One cannot think well, love well, sleep well, if one has not dined well.” – Virginia Woolf


P.S. I know I quoted Virginia Woolf instead of Pablo Picasso, but I feel this is more suited to close the article better. Too much Picasso for one day is art gluttony.

Read More

How To Stay Popular in the Creativity World


It’s hard to become popular in the world of creativity these days, let alone maintain that status. You would think that just because you can be original, you can earn the respect of your fellow artists. No matter how creative and original your works are, they always have to go through the eyes of critics. But what is originality? It seems to be a word that is almost always linked to creativity. Except, creativity can exist without one being original, whereas artists who produce original pieces are always creative. Meaning to say, if you can be a brand of your own, it shouldn’t be hard for you to become well-known.


What is hindering you from a breakthrough?


Nothing we create is truly original. I have read an article back in 2010. It was by Janis Zroback. I read it again today to get a refresher on the point she was trying to make. She claims that denying the influences that surround us is only embracing and displaying ignorance of the human condition. She also said that every artist is linked in some way to an artist from the past. And I agree. An individual’s creativity is influenced by the forms of art that he or she was exposed to and grew up on. Janis calls originality a spectre, because like a spectre, one could question just out of philosophy if it truly does exist. Though, she closed her article by saying that this is far from being  a problem, because what is important is the individual approach of artists and the manner in which we release our experiences and influences upon a canvas or in words.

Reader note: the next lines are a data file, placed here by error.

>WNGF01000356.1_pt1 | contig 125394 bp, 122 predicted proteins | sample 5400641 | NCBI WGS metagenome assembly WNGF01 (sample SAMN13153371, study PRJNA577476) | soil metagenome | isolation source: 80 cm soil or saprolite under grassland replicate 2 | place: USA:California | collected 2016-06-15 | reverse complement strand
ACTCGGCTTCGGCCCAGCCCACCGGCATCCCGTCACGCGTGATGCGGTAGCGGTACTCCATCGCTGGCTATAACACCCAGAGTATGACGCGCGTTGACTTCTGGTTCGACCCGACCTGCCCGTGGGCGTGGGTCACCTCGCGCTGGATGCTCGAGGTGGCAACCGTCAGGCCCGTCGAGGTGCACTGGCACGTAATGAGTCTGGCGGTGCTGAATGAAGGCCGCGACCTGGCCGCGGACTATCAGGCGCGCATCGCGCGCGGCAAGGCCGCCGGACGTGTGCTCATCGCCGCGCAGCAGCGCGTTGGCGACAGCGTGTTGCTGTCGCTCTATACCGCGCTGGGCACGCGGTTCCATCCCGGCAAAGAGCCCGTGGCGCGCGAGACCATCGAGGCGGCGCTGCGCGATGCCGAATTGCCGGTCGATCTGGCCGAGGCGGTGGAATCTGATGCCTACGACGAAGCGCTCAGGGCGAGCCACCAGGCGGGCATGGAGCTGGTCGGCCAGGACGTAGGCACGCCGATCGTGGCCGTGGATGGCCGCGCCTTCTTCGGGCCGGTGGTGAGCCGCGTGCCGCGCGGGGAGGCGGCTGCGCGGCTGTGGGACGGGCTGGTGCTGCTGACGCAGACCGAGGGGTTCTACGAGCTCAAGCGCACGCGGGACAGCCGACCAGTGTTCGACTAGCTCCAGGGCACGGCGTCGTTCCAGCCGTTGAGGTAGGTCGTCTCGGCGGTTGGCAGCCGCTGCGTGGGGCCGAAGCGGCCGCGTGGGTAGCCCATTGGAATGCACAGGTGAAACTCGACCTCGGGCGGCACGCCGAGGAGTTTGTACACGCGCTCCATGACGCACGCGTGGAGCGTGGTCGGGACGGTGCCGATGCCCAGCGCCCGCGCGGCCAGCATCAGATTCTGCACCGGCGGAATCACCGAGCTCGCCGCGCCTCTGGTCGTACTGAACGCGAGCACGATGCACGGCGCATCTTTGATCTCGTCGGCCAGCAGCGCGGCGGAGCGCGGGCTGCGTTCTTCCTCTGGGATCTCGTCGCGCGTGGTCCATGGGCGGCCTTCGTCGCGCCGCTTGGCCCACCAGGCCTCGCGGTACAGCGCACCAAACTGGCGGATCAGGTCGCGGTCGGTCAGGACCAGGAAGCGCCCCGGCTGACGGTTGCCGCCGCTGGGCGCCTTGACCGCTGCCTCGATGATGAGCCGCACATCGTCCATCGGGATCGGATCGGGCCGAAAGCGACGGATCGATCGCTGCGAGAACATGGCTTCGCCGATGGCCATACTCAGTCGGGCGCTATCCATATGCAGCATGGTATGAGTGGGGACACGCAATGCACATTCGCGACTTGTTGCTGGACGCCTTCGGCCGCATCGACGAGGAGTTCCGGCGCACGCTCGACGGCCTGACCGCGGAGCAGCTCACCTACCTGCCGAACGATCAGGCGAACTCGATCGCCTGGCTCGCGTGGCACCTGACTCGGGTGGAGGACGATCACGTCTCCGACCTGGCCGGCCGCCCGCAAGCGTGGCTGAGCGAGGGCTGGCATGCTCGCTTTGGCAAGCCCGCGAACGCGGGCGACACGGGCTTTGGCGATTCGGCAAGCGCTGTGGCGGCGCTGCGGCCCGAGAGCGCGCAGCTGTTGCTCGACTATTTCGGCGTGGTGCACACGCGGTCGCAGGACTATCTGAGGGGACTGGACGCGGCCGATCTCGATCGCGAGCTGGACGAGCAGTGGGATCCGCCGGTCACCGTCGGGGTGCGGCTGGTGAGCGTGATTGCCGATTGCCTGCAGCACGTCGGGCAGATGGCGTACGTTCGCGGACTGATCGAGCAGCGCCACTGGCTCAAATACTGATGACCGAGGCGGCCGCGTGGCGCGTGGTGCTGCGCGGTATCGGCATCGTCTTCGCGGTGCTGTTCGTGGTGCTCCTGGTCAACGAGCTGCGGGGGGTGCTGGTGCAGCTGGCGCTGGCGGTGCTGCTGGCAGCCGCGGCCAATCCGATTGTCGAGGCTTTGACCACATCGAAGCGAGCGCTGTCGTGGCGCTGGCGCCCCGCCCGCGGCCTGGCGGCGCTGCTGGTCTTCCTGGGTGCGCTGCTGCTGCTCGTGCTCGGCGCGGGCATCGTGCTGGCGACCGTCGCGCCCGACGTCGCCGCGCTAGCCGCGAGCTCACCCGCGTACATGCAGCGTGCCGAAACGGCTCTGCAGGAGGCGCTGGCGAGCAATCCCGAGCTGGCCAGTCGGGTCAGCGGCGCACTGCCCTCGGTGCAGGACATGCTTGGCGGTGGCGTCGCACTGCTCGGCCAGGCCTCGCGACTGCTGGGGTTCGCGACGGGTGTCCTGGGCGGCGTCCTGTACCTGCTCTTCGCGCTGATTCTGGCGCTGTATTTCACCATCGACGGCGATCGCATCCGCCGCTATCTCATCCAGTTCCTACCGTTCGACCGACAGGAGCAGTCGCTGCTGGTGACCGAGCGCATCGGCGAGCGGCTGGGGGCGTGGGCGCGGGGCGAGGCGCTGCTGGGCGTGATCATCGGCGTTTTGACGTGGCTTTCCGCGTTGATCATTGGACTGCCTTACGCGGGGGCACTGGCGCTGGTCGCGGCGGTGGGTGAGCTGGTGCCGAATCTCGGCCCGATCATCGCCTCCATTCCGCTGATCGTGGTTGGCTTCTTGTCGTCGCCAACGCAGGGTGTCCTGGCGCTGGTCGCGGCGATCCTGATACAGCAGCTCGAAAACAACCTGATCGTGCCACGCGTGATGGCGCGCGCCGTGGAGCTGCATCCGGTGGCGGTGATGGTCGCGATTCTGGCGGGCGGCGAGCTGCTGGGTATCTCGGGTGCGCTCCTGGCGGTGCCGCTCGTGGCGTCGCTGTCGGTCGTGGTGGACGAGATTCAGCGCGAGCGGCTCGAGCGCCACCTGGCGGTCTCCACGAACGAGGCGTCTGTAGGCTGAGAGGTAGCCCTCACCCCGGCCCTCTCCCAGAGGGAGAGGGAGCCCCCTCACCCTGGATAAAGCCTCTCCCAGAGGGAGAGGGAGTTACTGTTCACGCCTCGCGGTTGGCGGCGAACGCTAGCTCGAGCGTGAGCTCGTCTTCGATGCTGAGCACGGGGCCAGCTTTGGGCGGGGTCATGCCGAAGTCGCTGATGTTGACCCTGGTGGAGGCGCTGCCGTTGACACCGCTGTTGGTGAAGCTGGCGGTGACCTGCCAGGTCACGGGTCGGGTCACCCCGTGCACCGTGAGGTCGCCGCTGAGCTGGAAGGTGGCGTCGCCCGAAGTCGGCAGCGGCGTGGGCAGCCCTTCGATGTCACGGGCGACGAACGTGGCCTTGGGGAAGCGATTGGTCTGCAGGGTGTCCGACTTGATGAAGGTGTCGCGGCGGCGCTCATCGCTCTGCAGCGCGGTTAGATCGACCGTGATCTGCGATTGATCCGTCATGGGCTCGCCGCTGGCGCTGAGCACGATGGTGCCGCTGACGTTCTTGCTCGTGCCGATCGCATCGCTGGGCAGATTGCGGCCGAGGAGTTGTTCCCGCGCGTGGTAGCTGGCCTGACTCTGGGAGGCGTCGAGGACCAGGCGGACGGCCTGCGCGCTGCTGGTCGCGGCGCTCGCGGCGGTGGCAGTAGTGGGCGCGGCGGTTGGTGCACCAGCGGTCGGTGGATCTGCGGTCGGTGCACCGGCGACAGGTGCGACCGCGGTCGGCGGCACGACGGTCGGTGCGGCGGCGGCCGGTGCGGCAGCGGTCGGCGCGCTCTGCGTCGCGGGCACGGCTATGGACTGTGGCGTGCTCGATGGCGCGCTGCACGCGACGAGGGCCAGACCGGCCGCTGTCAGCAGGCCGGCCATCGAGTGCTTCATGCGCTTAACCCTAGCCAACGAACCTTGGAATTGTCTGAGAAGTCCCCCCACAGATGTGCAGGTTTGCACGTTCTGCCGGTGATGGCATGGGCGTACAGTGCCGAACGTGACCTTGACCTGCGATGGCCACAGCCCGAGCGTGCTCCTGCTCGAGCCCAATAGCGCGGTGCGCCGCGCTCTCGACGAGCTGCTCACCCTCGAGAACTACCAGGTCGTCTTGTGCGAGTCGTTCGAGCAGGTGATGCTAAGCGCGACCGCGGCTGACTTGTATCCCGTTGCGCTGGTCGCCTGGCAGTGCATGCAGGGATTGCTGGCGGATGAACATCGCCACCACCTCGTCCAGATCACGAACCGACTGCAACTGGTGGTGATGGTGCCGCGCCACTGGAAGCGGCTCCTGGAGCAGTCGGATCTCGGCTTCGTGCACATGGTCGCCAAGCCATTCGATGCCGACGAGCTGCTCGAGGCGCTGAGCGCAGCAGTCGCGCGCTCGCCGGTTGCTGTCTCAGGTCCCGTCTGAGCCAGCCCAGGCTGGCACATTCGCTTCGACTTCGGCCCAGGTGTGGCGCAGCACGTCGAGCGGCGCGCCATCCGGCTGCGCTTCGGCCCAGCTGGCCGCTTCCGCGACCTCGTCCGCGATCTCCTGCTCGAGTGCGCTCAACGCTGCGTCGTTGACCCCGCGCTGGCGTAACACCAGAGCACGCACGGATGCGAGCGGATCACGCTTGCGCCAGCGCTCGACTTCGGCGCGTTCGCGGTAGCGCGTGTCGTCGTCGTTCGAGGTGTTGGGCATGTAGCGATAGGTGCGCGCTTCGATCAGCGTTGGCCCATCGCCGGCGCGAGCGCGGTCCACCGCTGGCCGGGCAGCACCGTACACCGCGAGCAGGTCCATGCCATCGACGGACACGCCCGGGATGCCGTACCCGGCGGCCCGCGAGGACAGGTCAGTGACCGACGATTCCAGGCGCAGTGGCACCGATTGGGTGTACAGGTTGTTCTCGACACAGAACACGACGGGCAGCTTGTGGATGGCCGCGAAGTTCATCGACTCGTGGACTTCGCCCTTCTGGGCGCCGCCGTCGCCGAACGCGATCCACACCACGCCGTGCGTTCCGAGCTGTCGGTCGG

If originality is not so much of a factor, how then can we become popular and stay that way in the creativity world?


  1. The number one rule is to always break the rules. Art has no standards. When you carefully examine your work all the time so that you won’t mess up, you end up putting a limit to your creativity. When we were younger, we were taught that we must color within the lines. Sure, the work comes out clean, but it looks the same with all our classmates’. Whose work does the teacher notice? Of course it’s the kid’s, who shaded the picture from all directions and didn’t color within the lines. In literature, one rebel I absolutely admire is Lewis Carroll. One of his most popular works is Jabberwocky, a poem full of words that he just came up with because for him, no existing word can truly describe what he is trying to say. He didn’t mind what others might think or that no one would understand his work, but look where it got him. Many of his terms are now added on modern dictionaries.


  1. Always look on the brighter side of things. A bit of optimism goes a long way. Just because you didn’t get the honor you know you deserve right away, doesn’t mean it will never happen. Good things always take time. If you think patience has nothing to do with popularity just because most of those who are famous are so by mere chance, you’re wrong. Everyone has an equal shot at something, and they who persevere deserve the attention. Consider these things; even diamonds go through a rough stage and; before pearls are made, the oyster goes through a lot of pain.


  1. Treat your craft as you would a significant other. Personify your skills. And what is the best foundation for a good relationship? Trust. You will not always achieve perfection in your creations, but believe that practice makes it possible. It does. You can even learn from nature on this matter. The shark for example, is thought to be a mindless hunter. But if you study its behavior, you will find that it actually goes through a lot of failed attempts at getting its prey before it masters the attack. Once it has mastered it, it grows more confident. This is probably why sharks come off as arrogant creatures, but not at all mindless. When we want our creativity to shine, we must think like Pablo Picasso, not as a painter, but as an artist in general. He did not concern himself with the past and the future. He only trusts in what he creates in the present and hopes that it will remain in the present. And remain, his works did.


To sum things up, the three-step way to gaining and maintaining popularity in the world of creativity is; there are no rules; think positive; believe. Now go forth, and create!



Read More